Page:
"But you could have just used me," Holly was about to say, but realised Charlene and her breasts were the reason for lunch.

    The courier came for the film, they all got in a taxi and were at the door of 'School Dinners' by 1pm.

    Holly groaned internally at the sight of the restaurant. She had gone there once before with a crowd of advertising executives and had hoped never to return. They were shown downstairs into the cavernous space and presented with menus by a gazelle-like young woman dressed in blazer, stockings, suspenders and painfully high stilettos. The client and Marvin perused the wine list, occasionally stopping to mentally undress Charlene, while Randy flashed his new mobile phone: "Yeah, sure I can fit that in this week, what's the budget? Not bad . . . on the way to getting the Porsche, eh! See you on Thursday then — ciao." 

    Holly glanced around the room at the tables of overfed businessmen on expense accounts and wondered how the world had got into such a state. She requested the day's special after a brief glance at the menu and excused herself to have a few quiet moments in the loo away from Marvin, who had started to rub a foot up and down her leg. 

 The loo was already occupied with women checking their makeup. Holly made do with a perfunctory glance at herself in the reflective steel hand dryer: short blonde hair, disarrayed from the rushed start to the day, winter pale skin. 

    The large brown eyes stared back while her mind wandered: What are you doing here? Why did you spend four years doing an art degree then to work in this superficial world? —must phone mum — wonder what Sam is doing now . . . do I miss him? No, but . . . Her thoughts were interrupted by a blast of Robert Palmer singing 'Addicted To Love' as the door opened and two more women swayed in to the crowded room, one of them bumping into Holly. "Oops sorry . . . d'you think he's going to ask me out then?"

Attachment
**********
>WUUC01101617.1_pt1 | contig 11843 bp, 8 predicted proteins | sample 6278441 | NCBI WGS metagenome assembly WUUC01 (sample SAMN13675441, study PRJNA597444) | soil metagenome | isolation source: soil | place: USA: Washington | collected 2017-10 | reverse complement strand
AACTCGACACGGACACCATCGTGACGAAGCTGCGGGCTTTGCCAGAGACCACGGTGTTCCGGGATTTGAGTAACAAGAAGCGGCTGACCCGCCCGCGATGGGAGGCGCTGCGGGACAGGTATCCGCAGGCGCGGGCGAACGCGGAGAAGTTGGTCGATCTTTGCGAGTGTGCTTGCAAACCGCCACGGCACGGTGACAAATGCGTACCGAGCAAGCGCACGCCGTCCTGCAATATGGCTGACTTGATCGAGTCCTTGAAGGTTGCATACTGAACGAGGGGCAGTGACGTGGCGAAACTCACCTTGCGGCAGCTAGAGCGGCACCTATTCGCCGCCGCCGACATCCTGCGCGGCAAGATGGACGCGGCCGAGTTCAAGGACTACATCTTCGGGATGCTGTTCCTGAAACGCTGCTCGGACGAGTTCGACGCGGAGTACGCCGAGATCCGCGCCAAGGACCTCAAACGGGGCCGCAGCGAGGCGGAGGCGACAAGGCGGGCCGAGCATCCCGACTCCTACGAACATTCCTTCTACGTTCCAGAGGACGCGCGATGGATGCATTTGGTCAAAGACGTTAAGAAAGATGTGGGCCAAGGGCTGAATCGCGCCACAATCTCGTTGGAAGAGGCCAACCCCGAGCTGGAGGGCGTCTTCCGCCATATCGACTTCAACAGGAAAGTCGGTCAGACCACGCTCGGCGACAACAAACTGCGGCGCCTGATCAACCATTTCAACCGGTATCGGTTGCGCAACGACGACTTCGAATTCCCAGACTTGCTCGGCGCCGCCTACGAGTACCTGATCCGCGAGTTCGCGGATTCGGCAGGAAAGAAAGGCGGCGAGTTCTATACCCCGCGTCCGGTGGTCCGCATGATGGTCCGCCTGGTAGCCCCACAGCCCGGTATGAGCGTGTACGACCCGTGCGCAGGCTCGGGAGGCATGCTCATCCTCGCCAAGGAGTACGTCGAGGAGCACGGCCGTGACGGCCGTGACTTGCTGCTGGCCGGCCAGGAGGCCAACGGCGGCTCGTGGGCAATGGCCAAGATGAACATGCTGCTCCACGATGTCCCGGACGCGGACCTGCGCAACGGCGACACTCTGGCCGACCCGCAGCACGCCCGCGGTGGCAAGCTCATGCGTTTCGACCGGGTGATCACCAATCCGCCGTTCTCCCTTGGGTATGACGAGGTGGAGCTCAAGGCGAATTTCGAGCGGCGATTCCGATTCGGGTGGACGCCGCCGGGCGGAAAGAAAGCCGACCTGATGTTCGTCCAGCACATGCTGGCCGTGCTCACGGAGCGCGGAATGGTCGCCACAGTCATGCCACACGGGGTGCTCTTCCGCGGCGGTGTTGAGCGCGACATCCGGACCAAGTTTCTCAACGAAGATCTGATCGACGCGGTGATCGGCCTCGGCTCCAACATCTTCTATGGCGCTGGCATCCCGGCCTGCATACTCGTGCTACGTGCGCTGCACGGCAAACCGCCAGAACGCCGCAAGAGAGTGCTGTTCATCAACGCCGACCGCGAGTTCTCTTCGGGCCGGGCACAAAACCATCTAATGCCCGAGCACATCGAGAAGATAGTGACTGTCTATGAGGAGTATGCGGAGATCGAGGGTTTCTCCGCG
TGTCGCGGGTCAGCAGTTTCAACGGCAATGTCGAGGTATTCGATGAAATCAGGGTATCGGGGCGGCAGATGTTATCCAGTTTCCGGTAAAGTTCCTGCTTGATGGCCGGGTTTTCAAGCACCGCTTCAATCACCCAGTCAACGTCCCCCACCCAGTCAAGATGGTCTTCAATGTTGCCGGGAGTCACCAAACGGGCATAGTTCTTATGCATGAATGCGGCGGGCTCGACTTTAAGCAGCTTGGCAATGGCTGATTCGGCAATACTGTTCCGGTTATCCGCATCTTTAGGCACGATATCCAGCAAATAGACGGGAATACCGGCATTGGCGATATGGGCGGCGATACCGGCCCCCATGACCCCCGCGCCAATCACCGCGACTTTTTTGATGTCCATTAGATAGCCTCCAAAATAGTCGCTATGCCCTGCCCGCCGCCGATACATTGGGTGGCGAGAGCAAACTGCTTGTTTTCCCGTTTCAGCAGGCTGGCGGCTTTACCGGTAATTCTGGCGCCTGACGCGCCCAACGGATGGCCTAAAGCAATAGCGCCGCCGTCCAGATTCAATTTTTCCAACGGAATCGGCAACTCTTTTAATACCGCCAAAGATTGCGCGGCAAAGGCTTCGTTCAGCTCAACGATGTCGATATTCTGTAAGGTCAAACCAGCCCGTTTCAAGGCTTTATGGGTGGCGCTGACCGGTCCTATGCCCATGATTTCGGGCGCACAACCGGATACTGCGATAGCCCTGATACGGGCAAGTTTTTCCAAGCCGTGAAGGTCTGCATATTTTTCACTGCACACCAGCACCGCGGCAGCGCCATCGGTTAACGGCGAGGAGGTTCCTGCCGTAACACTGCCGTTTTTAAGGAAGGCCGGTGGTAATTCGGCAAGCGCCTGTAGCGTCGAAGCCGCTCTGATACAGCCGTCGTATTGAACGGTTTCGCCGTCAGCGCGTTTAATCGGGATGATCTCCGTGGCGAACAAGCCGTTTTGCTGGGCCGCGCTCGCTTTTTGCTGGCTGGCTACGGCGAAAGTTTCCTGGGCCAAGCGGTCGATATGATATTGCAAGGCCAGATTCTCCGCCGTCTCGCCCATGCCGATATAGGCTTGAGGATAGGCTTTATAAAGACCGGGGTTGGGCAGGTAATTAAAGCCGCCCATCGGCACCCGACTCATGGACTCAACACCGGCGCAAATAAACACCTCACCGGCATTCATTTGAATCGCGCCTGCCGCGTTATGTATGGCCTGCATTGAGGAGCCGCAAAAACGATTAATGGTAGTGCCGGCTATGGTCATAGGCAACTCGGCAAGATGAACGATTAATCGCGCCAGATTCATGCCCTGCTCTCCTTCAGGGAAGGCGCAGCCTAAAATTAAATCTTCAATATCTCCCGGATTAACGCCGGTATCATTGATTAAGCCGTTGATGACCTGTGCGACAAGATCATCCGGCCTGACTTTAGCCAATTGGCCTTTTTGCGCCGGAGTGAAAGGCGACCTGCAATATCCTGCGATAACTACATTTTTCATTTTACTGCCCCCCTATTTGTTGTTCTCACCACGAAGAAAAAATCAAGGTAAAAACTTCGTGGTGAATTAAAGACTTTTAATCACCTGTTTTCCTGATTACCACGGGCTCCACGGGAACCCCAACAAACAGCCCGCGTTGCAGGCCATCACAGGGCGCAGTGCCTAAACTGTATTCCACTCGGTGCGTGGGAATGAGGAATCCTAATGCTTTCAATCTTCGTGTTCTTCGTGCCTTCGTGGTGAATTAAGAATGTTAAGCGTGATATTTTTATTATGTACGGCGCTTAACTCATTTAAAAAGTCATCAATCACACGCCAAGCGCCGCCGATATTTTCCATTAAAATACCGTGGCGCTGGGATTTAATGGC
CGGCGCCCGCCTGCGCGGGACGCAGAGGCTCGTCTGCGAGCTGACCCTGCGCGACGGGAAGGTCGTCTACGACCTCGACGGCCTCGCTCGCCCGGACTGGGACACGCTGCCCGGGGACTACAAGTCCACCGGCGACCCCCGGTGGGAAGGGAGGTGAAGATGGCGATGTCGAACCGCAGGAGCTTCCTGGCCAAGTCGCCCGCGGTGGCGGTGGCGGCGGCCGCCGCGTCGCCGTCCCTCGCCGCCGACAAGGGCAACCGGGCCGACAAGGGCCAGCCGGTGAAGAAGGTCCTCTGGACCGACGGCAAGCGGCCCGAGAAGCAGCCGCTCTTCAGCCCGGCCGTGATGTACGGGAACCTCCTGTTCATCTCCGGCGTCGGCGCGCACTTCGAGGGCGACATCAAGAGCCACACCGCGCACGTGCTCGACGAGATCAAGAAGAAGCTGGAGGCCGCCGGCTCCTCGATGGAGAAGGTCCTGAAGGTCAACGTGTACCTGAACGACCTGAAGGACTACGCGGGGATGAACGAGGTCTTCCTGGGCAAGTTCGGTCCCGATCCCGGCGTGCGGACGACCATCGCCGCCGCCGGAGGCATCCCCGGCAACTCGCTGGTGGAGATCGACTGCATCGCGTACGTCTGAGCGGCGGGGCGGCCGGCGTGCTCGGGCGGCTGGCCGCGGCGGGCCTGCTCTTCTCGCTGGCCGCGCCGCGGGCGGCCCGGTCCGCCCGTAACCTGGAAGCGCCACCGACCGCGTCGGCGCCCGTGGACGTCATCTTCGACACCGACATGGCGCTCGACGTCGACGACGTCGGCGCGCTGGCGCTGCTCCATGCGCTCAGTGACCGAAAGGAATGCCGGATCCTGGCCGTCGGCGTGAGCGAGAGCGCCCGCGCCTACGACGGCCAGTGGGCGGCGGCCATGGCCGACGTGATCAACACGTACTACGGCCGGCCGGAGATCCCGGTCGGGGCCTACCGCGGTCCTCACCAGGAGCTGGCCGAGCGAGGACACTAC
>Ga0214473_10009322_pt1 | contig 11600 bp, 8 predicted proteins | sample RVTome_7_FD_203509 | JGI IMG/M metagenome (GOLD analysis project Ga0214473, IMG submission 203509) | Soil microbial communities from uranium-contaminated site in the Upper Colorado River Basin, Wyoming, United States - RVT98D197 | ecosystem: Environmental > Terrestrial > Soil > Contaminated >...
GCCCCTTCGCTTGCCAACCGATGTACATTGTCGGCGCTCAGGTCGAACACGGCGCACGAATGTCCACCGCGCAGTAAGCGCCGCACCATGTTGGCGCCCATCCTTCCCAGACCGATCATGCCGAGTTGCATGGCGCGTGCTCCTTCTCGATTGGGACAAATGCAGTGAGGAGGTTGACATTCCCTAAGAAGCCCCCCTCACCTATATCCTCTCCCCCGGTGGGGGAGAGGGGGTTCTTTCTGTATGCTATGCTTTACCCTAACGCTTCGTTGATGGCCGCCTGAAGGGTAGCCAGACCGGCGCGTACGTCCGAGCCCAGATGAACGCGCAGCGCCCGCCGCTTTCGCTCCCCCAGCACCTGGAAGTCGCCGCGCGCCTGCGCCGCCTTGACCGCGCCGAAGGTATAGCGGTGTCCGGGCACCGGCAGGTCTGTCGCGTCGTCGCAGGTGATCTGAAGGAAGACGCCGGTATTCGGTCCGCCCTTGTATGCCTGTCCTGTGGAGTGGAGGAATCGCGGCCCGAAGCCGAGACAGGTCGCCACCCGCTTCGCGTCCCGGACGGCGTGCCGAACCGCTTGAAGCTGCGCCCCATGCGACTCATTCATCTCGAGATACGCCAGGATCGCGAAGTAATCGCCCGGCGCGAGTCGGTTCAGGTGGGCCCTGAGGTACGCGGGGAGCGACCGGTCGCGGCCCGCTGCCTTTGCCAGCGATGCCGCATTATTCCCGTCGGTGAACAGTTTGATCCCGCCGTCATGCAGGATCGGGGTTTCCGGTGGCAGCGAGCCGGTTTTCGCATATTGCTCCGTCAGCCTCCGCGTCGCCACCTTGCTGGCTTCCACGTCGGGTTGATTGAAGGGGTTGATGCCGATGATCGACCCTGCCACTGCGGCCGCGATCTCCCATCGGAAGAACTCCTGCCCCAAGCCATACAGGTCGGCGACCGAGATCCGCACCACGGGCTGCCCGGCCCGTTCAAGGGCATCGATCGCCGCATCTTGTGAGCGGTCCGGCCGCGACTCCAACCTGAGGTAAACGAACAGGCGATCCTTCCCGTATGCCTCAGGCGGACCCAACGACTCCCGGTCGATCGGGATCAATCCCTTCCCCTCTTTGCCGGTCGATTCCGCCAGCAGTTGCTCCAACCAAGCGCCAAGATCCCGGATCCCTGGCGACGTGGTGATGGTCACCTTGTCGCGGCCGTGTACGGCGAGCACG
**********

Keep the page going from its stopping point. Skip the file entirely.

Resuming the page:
"Why wait — grab him! I would . . . if I wasn't already attached — here try this, it's new by Givenchy, Organza."

    "Oooh, that's just what I need, an Organza . . ." 

    Holly left and weaved her way back around the crowded tables. "Oh, there you are — we were beginning to wonder what you were doing in there," grinned Marvin, nudging the client.    

    "Champagne all round," Randy announced to a waitress in a gymslip. 

    "Would you like a caning with it?" She produced a long thin cane and whipped it across her stocking encased thigh, thwack! Today's special is sausage and dumplings," she added, pouting, lips glossy red.

    "Waahay!" shouted Marvin. "Yeah, bring it on!"

    From a long way off, Holly saw herself sitting on the cliff edge near Durdle Door in Dorset — a warm breeze, nodding pink scabious, the cry of wheeling gulls. She had to get off this hamster wheel: wake, rush, buy crap for stupid ads, sit in traffic, home, sofa, crash, eat, sleep.

    Randy’s elbow nudged her. "Top up? How's the sausage . . . phwoooaah!"

    At last the bill came: three hundred and fifty quid, to be hidden in the final invoice. 

    Taxi back, film back, no re-shoot. Holly packed the props, slipped out from the studio and found a car-shaped space where the car had been.